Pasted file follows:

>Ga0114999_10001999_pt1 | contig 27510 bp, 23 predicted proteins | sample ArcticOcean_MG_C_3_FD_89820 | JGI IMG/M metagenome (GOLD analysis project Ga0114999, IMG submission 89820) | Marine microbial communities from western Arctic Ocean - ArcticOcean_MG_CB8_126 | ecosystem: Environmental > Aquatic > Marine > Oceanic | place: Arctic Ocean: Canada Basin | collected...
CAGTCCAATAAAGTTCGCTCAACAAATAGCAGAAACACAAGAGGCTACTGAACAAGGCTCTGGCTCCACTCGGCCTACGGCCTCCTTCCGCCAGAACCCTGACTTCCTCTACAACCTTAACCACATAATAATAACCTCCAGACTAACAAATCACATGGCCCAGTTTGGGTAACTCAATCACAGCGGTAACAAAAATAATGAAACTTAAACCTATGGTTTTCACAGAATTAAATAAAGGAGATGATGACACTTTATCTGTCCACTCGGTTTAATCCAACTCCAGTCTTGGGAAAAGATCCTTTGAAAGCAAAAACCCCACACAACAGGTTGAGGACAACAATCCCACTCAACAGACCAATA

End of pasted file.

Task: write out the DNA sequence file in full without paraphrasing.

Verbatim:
>Ga0114999_10001999_pt1 | contig 27510 bp, 23 predicted proteins | sample ArcticOcean_MG_C_3_FD_89820 | JGI IMG/M metagenome (GOLD analysis project Ga0114999, IMG submission 89820) | Marine microbial communities from western Arctic Ocean - ArcticOcean_MG_CB8_126 | ecosystem: Environmental > Aquatic > Marine > Oceanic | place: Arctic Ocean: Canada Basin | collected...
CAGTCCAATAAAGTTCGCTCAACAAATAGCAGAAACACAAGAGGCTACTGAACAAGGCTCTGGCTCCACTCGGCCTACGGCCTCCTTCCGCCAGAACCCTGACTTCCTCTACAACCTTAACCACATAATAATAACCTCCAGACTAACAAATCACATGGCCCAGTTTGGGTAACTCAATCACAGCGGTAACAAAAATAATGAAACTTAAACCTATGGTTTTCACAGAATTAAATAAAGGAGATGATGACACTTTATCTGTCCACTCGGTTTAATCCAACTCCAGTCTTGGGAAAAGATCCTTTGAAAGCAAAAACCCCACACAACAGGTTGAGGACAACAATCCCACTCAACAGACCAATA